The “grace period” of the new administration’s proverbial first 100 days in office is far from over, but there is no relenting in the controversy, acrimony and political turmoil. Events are unfolding fast, and some observations might be in order.
Let’s cut to the chase and repeat an important axiom – not necessarily original here, but often overlooked: Trump is not the problem, but merely the symptom of a (deeper) problem. Sure (and apart from the obvious reality-show antics) – there are plenty of easy targets: the ridiculous wall proposal, dismantling Obamacare safety net provisions, ineffective passport profiling, sundry “alternative facts”… But US immigration policy – along with trade and foreign policies it stems from – have long been broken. American health care even under ACA remains the most inefficient among developed nations, and lack of both government transparency and honesty has been an American staple even long before Wikileaks or the infamous Clinton perjury. Put another way – in a society where (no pun intended) the adjective “social” is just as likely to be completed with the noun “media” as with “justice”, where collective amnesia all too often obscures the connection between nouveau constructs like “fake news” and traditional brain-washing propaganda, and where infatuation with quasi-artificial intelligence comes at the expense of the natural – it is rather easy for elites to manufacture consent or ever so slightly guide the rage of the system’s discontents, who will thus miss the proverbial forest for the trees.
As the nonsensical math of the administration’s neo-“voodoo economics” becomes clearer – so will the search for debtors, scapegoats and a broader state of exception accelerate. Once the current War on Terror runs its course and with most liberal gazes fixed on traditionally oppressed groups – there is always room for finding the Subaltern Other. Many troubling indications of old tropes resurrecting from the mothballs are already evident – most notably, the “Red Russian” scare of decades past – except this time, with much of the red gone, leaving mostly pure racist stereotypes.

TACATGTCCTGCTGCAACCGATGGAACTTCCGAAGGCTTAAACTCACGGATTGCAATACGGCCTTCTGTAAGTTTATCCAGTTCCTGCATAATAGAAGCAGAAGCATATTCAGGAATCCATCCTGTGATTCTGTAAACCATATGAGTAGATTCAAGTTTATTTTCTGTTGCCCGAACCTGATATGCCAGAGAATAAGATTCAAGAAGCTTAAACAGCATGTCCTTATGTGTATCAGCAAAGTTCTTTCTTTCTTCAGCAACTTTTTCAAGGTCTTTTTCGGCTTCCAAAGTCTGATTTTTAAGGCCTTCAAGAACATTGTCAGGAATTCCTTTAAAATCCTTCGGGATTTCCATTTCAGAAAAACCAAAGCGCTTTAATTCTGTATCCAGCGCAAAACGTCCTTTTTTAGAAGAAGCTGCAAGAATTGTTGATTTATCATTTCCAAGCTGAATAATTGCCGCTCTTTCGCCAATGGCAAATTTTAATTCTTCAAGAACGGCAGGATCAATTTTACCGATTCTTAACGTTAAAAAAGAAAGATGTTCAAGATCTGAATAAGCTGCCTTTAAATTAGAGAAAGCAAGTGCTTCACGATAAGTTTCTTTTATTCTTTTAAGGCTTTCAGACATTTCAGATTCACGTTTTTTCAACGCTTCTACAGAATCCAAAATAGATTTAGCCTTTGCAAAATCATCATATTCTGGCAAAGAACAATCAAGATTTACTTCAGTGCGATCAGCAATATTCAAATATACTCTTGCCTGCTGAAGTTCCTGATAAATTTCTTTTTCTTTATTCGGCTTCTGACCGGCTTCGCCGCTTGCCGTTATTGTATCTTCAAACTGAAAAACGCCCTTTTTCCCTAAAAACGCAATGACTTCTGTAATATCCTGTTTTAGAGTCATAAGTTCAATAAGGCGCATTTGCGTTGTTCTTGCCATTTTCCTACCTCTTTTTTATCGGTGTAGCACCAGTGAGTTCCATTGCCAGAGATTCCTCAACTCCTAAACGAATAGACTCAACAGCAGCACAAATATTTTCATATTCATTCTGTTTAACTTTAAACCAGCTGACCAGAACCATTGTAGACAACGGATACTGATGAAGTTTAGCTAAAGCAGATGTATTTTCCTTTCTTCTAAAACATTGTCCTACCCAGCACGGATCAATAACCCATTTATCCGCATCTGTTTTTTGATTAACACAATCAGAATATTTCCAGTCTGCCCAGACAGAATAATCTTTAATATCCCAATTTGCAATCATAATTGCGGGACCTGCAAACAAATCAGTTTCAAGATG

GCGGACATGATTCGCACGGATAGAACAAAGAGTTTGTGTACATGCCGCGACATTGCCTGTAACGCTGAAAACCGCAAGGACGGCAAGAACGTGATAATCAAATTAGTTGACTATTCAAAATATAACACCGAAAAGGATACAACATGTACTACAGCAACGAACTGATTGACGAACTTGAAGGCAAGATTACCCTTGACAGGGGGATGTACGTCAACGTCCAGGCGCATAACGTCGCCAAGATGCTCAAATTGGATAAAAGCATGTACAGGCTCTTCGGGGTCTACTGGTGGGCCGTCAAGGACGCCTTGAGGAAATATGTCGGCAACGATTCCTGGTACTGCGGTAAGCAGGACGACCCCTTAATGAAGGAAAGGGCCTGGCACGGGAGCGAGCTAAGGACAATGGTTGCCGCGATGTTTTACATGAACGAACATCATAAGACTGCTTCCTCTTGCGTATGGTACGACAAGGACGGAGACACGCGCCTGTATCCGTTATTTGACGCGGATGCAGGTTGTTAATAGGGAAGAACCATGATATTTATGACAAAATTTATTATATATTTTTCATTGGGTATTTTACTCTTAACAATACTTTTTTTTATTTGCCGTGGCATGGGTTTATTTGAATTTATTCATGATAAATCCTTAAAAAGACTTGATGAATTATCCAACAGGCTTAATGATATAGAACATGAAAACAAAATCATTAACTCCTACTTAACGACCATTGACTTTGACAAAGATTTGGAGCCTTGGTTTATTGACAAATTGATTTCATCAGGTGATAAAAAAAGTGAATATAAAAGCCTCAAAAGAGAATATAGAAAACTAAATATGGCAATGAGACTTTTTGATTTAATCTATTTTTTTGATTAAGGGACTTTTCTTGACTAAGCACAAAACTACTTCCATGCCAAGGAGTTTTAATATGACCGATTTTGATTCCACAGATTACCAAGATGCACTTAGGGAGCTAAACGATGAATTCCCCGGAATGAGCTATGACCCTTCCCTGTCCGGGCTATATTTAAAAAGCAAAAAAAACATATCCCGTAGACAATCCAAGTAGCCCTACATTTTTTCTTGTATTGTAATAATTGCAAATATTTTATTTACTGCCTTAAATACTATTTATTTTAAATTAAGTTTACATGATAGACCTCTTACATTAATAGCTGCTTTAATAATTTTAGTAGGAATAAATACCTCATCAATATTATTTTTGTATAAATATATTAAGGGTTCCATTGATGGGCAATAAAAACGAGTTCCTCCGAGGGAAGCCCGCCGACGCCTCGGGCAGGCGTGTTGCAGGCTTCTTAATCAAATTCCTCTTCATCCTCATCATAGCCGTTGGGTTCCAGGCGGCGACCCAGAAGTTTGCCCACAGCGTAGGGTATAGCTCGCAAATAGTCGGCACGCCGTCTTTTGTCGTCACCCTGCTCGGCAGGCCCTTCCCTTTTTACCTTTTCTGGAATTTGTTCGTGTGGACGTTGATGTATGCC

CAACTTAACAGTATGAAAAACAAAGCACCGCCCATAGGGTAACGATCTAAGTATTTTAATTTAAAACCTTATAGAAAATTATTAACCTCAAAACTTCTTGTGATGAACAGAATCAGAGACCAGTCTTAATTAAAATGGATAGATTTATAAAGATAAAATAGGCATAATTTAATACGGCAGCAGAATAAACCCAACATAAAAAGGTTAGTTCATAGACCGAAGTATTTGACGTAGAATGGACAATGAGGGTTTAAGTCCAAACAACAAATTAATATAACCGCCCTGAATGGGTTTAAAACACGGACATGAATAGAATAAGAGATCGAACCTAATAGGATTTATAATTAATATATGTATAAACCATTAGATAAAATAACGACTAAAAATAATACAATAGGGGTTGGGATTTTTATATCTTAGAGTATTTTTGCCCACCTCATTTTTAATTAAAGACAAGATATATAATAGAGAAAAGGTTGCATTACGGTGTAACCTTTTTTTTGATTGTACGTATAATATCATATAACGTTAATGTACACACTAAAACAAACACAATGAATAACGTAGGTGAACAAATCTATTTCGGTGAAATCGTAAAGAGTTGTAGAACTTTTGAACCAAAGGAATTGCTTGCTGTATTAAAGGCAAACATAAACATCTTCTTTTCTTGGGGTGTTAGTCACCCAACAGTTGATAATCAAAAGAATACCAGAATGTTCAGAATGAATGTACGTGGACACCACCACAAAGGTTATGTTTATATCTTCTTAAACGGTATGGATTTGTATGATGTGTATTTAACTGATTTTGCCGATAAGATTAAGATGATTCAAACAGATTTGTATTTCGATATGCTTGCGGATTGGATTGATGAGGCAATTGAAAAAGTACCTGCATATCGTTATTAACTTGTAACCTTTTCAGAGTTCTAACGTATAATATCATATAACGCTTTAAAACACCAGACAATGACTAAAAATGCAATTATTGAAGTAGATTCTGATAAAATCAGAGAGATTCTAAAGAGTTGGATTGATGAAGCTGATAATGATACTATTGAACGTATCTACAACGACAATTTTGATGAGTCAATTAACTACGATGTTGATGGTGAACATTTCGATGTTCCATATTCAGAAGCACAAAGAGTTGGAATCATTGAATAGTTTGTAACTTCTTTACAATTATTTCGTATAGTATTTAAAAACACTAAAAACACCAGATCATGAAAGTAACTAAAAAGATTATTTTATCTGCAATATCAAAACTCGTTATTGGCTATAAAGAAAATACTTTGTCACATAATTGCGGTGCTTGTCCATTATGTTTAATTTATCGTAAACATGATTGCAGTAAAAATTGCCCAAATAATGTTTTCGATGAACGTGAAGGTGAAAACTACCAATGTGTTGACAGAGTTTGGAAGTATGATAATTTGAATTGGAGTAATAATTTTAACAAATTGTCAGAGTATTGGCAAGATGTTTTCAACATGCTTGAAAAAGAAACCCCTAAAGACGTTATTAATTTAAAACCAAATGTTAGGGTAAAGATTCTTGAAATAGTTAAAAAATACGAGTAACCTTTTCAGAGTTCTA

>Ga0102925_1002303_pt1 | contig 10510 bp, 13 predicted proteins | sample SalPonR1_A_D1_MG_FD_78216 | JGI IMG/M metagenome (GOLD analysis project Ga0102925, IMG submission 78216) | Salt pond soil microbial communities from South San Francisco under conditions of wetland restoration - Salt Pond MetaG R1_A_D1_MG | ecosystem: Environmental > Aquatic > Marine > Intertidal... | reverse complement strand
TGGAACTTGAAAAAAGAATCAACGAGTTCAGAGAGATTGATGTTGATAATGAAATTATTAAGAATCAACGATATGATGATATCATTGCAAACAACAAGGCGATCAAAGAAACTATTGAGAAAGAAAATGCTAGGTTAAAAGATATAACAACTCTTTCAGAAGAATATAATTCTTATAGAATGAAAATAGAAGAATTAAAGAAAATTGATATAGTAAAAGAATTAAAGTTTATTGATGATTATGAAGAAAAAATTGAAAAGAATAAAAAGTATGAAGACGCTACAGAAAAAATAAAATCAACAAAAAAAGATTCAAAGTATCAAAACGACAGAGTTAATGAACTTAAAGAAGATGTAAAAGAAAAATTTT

Above all, mortgaging livelihoods outside of the narrow space-time zone of corporate quarterly profits has always been a standard play. The present exuberance of Wall Street is plainly based on the promised unholy trinity of lower corporate taxes, emaciated regulation and increased military spending. Even mainstream commentators (NYT’s D. Brooks) have astutely observed this trend of “privatizing compassion and nationalizing repression”. But this is just an extension of the bipartisan “privatizing profit and socializing risk” that characterized the previous government’s Great Recession response. Knee-jerk reactions to the most egregious excesses of this regime – sometimes topped with inane attempts to trump Trump in his own game – blunt a clear understanding of the deleterious trends this administration is merely ratcheting up.
Therefore, thinking outside the elite-mandated boxes is always good advice for a progressive movement. For one thing, waiting for the Democratic Party to internally reform into an agent of real change is a non-starter – as the recent DNC chair (s)election amply confirmed. The persistent popularity of Sen. Sanders’ message continuously clashes with his puzzling attempts to reform a party he is not even affiliated with, leaving him vulnerable to cheap but discrediting goading by the likes of Giuliani and Trump. There has not been a better time in decades to get outside of the damaging straight jacket of one-dimensional two-party American politics. The next US election cycle is never too far away, and ground for it is prepared now.
“Big data analytics” has recently claimed a surge in public interest for Orwell’s classic ‘1984’. Quite encouraging, if true – all the more so as this time the paradigm is no longer singularly associated with communist excesses. But many other worthy tomes in recent years (often very serious non-fiction – e.g. Piketty’s “Capital in the 21st century”) have also allegedly topped bestseller charts, with little visible effect. Real progress will require a real awareness by the “99%” of broader historical realities, in order to avoid the continuous traps set by the “1%”. For starters – remembering the lessons of Jack London’s mostly forgotten, but arguably most relevant today, “The Iron Heel”.